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|Paperback, Apr 1 1988||
Audio Cassette, Unabridged
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“A triumph of love and art.”—The Washington Post
“A brilliant achievement . . . No one should need to be told that Updike has a mastery of language matched in our time only by the finest poets.”—Saturday Review
“Unsurpassed . . . Natural, pertinent, fresh, subtle, and superbly written.”—Newsweek --This text refers to an alternate Paperback edition.
"A Triumph Of Love And Art."
-- The Washington Post
"A brilliant achievement...No one should need to be told that Updike has a mastery of the language matched in our time only by the finest poets."
-- Saturday Review
"A brilliant and moving novel."
-- The Baltimore Sun
"Unsurpassed...Natural, pertinent, fresh, subtle, and superbly written."
"A classic...A beautiful and memorable book."
-- The Critic --This text refers to an alternate Paperback edition.See all Product Description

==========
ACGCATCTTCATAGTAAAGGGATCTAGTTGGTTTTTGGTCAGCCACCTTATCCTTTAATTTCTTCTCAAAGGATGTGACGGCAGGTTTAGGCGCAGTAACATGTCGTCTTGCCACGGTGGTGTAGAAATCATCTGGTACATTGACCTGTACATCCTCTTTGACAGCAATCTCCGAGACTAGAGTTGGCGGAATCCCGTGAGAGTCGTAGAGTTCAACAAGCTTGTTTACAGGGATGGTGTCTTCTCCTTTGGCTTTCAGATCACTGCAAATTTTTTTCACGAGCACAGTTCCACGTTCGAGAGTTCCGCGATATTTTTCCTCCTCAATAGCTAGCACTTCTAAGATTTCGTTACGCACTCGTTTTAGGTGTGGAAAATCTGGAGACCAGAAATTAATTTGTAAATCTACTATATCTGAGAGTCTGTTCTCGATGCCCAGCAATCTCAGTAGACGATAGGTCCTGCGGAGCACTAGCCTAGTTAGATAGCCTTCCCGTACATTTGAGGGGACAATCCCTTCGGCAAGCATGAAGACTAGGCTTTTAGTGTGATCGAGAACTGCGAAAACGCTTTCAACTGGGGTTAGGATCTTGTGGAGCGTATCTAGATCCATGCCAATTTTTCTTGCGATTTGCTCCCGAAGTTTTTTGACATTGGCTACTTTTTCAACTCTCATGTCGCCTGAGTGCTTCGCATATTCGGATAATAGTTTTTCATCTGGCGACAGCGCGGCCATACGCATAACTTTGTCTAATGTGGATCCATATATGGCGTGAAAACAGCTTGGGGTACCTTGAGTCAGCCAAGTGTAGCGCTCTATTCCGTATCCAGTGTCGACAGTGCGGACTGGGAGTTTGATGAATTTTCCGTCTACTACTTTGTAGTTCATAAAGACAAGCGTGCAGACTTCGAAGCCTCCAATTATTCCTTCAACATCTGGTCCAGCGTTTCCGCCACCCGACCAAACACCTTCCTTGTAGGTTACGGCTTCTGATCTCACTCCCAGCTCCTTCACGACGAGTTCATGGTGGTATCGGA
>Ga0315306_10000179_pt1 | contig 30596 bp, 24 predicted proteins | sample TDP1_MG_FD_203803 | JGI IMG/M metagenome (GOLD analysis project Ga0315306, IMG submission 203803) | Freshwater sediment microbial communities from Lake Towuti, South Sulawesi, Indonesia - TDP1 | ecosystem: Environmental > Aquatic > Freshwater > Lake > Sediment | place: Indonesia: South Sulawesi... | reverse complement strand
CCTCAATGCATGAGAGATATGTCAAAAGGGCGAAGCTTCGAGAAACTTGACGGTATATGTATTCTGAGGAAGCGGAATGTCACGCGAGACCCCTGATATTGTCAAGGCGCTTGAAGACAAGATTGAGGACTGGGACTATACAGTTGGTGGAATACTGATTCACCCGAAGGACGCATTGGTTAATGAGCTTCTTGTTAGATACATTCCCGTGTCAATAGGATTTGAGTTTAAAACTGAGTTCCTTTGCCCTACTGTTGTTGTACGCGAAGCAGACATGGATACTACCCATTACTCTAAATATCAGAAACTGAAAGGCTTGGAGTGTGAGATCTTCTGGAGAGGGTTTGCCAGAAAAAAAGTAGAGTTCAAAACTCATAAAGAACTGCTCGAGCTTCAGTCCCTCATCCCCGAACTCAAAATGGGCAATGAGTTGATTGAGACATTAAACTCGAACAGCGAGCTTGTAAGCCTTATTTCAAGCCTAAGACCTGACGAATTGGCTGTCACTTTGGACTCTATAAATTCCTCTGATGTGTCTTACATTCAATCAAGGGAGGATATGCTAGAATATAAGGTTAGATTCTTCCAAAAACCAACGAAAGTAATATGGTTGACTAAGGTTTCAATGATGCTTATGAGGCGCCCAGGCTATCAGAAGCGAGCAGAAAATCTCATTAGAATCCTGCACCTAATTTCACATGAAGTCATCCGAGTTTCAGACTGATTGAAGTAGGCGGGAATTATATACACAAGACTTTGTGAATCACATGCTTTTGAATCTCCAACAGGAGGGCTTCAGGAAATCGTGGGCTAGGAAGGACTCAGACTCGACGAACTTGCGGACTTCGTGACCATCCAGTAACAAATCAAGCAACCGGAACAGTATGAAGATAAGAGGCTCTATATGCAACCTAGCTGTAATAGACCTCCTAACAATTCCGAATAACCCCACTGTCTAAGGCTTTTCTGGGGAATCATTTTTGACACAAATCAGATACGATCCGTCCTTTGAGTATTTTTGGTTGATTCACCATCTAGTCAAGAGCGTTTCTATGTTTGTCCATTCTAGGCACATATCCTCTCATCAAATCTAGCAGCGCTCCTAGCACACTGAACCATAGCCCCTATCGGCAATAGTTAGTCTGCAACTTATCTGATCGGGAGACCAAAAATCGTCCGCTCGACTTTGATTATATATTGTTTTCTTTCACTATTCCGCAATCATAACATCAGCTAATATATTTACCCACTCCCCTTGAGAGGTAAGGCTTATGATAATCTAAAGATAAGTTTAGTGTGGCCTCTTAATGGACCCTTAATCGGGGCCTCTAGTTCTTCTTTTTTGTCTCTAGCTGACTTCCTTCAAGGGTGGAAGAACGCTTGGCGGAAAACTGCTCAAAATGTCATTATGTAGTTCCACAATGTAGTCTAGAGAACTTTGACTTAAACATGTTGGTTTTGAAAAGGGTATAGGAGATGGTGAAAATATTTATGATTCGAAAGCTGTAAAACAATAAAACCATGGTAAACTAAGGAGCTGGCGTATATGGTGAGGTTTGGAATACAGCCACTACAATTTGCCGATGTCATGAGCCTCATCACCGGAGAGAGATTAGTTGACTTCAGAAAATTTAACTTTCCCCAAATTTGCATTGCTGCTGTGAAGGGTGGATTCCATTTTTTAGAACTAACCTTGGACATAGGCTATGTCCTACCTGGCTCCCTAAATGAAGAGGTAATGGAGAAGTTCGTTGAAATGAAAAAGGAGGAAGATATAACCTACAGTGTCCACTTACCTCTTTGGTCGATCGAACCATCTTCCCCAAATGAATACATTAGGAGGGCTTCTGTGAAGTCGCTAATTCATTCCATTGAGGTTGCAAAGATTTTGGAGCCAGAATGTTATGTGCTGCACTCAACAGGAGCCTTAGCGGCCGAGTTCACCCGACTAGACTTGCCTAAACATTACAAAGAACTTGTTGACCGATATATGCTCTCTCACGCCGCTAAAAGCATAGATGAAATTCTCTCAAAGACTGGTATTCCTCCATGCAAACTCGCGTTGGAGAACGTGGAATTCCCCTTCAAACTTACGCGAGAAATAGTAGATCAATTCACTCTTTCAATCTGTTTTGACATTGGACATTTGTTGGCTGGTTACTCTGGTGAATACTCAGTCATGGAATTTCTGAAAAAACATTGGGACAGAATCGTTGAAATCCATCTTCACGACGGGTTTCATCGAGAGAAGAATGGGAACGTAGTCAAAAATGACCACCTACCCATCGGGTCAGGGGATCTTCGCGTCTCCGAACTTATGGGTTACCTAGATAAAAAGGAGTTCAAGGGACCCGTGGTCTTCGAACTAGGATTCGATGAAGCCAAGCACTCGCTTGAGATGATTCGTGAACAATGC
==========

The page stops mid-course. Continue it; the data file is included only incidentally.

a fascinating technique employed by updike where he combines two diiferent worlds to deliver a poignant storyPublished on Jan. 18 2004 by William D. Tompkins
I listened to this book as a Book on Tape. Although it was well read, it was very difficult to follow as the narration jumped from past to present (to what from some perspectives... Read morePublished on Nov. 3 2003
I was given a list of books to choose from for a project in my high school sophmore honors english class and this book was on it. Read morePublished on May 25 2003
Well, my title says it all. I liked it, but it lacked the power of the "Rabbit" series, the humor of "Witches of Eastwick" and "Bech, a Book". Read morePublished on March 11 2001
Now, normally I read science fiction, it's the bread and butter that I grew up on and I still love reading old and new SF. Read morePublished on Oct. 2 2000 by Michael Battaglia
Here is the work of an early genius. The Centaur (Updike's third novel) has something of the seriousness of The Poorhouse Fair and Rabbit, Run (his first and second), although it... Read morePublished on Sept. 5 2000 by Tom Adair
This wonderful book explores the awkward transitional state of adolescence and the paranoia and disillusionment of middle age with the masterful metaphors that make Updike so... Read morePublished on Aug. 27 2000 by 3baddogs